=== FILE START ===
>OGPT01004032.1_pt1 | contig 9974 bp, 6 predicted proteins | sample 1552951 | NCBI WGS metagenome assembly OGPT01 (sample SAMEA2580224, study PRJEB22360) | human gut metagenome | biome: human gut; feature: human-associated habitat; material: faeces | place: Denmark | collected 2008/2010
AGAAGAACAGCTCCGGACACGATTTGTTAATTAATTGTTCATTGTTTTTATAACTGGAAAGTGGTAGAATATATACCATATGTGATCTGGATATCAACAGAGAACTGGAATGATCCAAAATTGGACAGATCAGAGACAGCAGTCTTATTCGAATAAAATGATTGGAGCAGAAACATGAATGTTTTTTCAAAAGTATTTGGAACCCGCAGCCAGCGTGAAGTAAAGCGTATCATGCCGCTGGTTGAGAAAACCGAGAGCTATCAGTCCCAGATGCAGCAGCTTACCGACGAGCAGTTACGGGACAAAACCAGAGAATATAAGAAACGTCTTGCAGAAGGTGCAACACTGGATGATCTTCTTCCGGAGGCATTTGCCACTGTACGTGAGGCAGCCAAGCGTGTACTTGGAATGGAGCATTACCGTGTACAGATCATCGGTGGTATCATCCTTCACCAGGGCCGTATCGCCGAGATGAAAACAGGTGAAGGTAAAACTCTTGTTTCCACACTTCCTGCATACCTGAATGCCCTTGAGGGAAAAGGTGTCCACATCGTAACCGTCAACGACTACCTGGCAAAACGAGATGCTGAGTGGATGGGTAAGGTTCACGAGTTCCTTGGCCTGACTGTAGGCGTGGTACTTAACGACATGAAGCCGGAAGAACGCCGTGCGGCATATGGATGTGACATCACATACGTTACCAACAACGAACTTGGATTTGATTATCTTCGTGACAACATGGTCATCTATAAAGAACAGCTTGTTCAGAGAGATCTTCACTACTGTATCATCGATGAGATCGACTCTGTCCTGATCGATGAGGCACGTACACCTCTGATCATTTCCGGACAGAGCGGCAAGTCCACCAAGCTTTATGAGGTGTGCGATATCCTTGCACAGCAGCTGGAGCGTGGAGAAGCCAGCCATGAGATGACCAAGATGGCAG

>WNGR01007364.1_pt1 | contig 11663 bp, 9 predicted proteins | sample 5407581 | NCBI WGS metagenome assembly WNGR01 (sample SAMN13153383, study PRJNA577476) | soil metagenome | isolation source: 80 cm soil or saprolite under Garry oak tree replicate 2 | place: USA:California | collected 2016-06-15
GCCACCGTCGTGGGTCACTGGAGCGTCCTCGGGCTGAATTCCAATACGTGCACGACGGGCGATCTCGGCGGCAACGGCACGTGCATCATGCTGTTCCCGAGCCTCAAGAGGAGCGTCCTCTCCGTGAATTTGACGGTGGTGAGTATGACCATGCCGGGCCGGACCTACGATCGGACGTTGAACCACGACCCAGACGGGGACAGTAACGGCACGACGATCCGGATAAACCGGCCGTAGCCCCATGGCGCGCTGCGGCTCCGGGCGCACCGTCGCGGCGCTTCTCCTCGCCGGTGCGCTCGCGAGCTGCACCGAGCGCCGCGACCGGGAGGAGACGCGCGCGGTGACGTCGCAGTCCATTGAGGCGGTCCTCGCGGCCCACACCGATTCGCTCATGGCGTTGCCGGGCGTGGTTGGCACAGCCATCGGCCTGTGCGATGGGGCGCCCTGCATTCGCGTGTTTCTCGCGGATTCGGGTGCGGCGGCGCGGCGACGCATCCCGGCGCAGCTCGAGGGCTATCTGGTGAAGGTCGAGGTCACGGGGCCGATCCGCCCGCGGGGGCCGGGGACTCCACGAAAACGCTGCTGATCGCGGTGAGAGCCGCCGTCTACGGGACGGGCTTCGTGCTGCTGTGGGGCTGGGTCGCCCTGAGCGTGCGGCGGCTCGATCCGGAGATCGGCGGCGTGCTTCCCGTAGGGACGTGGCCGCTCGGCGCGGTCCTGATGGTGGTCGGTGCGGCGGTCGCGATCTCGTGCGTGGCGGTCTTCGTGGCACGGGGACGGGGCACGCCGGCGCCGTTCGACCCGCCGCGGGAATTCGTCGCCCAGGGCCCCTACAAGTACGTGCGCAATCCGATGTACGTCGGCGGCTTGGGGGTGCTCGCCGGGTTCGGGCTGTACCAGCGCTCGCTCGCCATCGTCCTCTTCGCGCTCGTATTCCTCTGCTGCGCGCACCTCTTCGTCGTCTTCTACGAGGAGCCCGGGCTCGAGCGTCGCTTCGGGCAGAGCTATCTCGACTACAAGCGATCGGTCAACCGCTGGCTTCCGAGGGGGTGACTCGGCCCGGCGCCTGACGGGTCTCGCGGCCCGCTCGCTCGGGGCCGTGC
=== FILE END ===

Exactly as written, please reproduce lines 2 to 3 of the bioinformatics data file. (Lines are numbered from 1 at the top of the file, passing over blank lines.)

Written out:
AGAAGAACAGCTCCGGACACGATTTGTTAATTAATTGTTCATTGTTTTTATAACTGGAAAGTGGTAGAATATATACCATATGTGATCTGGATATCAACAGAGAACTGGAATGATCCAAAATTGGACAGATCAGAGACAGCAGTCTTATTCGAATAAAATGATTGGAGCAGAAACATGAATGTTTTTTCAAAAGTATTTGGAACCCGCAGCCAGCGTGAAGTAAAGCGTATCATGCCGCTGGTTGAGAAAACCGAGAGCTATCAGTCCCAGATGCAGCAGCTTACCGACGAGCAGTTACGGGACAAAACCAGAGAATATAAGAAACGTCTTGCAGAAGGTGCAACACTGGATGATCTTCTTCCGGAGGCATTTGCCACTGTACGTGAGGCAGCCAAGCGTGTACTTGGAATGGAGCATTACCGTGTACAGATCATCGGTGGTATCATCCTTCACCAGGGCCGTATCGCCGAGATGAAAACAGGTGAAGGTAAAACTCTTGTTTCCACACTTCCTGCATACCTGAATGCCCTTGAGGGAAAAGGTGTCCACATCGTAACCGTCAACGACTACCTGGCAAAACGAGATGCTGAGTGGATGGGTAAGGTTCACGAGTTCCTTGGCCTGACTGTAGGCGTGGTACTTAACGACATGAAGCCGGAAGAACGCCGTGCGGCATATGGATGTGACATCACATACGTTACCAACAACGAACTTGGATTTGATTATCTTCGTGACAACATGGTCATCTATAAAGAACAGCTTGTTCAGAGAGATCTTCACTACTGTATCATCGATGAGATCGACTCTGTCCTGATCGATGAGGCACGTACACCTCTGATCATTTCCGGACAGAGCGGCAAGTCCACCAAGCTTTATGAGGTGTGCGATATCCTTGCACAGCAGCTGGAGCGTGGAGAAGCCAGCCATGAGATGACCAAGATGGCAG

>WNGR01007364.1_pt1 | contig 11663 bp, 9 predicted proteins | sample 5407581 | NCBI WGS metagenome assembly WNGR01 (sample SAMN13153383, study PRJNA577476) | soil metagenome | isolation source: 80 cm soil or saprolite under Garry oak tree replicate 2 | place: USA:California | collected 2016-06-15